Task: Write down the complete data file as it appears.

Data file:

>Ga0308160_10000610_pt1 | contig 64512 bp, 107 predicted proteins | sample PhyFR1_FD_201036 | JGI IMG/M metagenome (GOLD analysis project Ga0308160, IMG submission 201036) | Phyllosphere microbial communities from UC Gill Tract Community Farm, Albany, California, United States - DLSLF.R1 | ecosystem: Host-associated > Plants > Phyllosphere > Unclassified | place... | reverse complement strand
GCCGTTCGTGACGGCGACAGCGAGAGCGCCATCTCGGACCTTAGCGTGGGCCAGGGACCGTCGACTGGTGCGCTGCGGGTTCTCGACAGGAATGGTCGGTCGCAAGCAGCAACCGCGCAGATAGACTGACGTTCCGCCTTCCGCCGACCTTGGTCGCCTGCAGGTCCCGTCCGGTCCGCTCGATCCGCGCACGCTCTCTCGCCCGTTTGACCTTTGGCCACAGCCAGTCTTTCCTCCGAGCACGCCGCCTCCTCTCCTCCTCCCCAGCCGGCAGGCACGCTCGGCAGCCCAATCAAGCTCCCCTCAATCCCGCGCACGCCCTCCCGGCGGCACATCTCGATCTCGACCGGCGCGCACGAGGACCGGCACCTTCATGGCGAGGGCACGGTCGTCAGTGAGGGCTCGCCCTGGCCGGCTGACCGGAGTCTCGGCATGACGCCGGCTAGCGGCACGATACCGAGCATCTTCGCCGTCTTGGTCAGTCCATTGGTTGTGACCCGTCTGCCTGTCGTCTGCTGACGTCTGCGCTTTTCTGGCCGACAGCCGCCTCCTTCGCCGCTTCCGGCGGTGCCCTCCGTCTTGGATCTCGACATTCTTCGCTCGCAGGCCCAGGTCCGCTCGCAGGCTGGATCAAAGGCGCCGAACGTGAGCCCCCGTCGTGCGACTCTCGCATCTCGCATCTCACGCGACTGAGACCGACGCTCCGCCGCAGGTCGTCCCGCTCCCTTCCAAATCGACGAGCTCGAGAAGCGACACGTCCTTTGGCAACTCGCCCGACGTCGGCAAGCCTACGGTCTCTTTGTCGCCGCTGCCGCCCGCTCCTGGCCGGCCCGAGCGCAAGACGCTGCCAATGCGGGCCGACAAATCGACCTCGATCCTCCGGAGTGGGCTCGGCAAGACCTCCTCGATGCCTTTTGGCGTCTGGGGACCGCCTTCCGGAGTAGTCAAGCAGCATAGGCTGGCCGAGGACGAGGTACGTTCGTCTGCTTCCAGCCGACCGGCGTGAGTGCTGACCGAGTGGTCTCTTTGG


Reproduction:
>Ga0308160_10000610_pt1 | contig 64512 bp, 107 predicted proteins | sample PhyFR1_FD_201036 | JGI IMG/M metagenome (GOLD analysis project Ga0308160, IMG submission 201036) | Phyllosphere microbial communities from UC Gill Tract Community Farm, Albany, California, United States - DLSLF.R1 | ecosystem: Host-associated > Plants > Phyllosphere > Unclassified | place... | reverse complement strand
GCCGTTCGTGACGGCGACAGCGAGAGCGCCATCTCGGACCTTAGCGTGGGCCAGGGACCGTCGACTGGTGCGCTGCGGGTTCTCGACAGGAATGGTCGGTCGCAAGCAGCAACCGCGCAGATAGACTGACGTTCCGCCTTCCGCCGACCTTGGTCGCCTGCAGGTCCCGTCCGGTCCGCTCGATCCGCGCACGCTCTCTCGCCCGTTTGACCTTTGGCCACAGCCAGTCTTTCCTCCGAGCACGCCGCCTCCTCTCCTCCTCCCCAGCCGGCAGGCACGCTCGGCAGCCCAATCAAGCTCCCCTCAATCCCGCGCACGCCCTCCCGGCGGCACATCTCGATCTCGACCGGCGCGCACGAGGACCGGCACCTTCATGGCGAGGGCACGGTCGTCAGTGAGGGCTCGCCCTGGCCGGCTGACCGGAGTCTCGGCATGACGCCGGCTAGCGGCACGATACCGAGCATCTTCGCCGTCTTGGTCAGTCCATTGGTTGTGACCCGTCTGCCTGTCGTCTGCTGACGTCTGCGCTTTTCTGGCCGACAGCCGCCTCCTTCGCCGCTTCCGGCGGTGCCCTCCGTCTTGGATCTCGACATTCTTCGCTCGCAGGCCCAGGTCCGCTCGCAGGCTGGATCAAAGGCGCCGAACGTGAGCCCCCGTCGTGCGACTCTCGCATCTCGCATCTCACGCGACTGAGACCGACGCTCCGCCGCAGGTCGTCCCGCTCCCTTCCAAATCGACGAGCTCGAGAAGCGACACGTCCTTTGGCAACTCGCCCGACGTCGGCAAGCCTACGGTCTCTTTGTCGCCGCTGCCGCCCGCTCCTGGCCGGCCCGAGCGCAAGACGCTGCCAATGCGGGCCGACAAATCGACCTCGATCCTCCGGAGTGGGCTCGGCAAGACCTCCTCGATGCCTTTTGGCGTCTGGGGACCGCCTTCCGGAGTAGTCAAGCAGCATAGGCTGGCCGAGGACGAGGTACGTTCGTCTGCTTCCAGCCGACCGGCGTGAGTGCTGACCGAGTGGTCTCTTTGG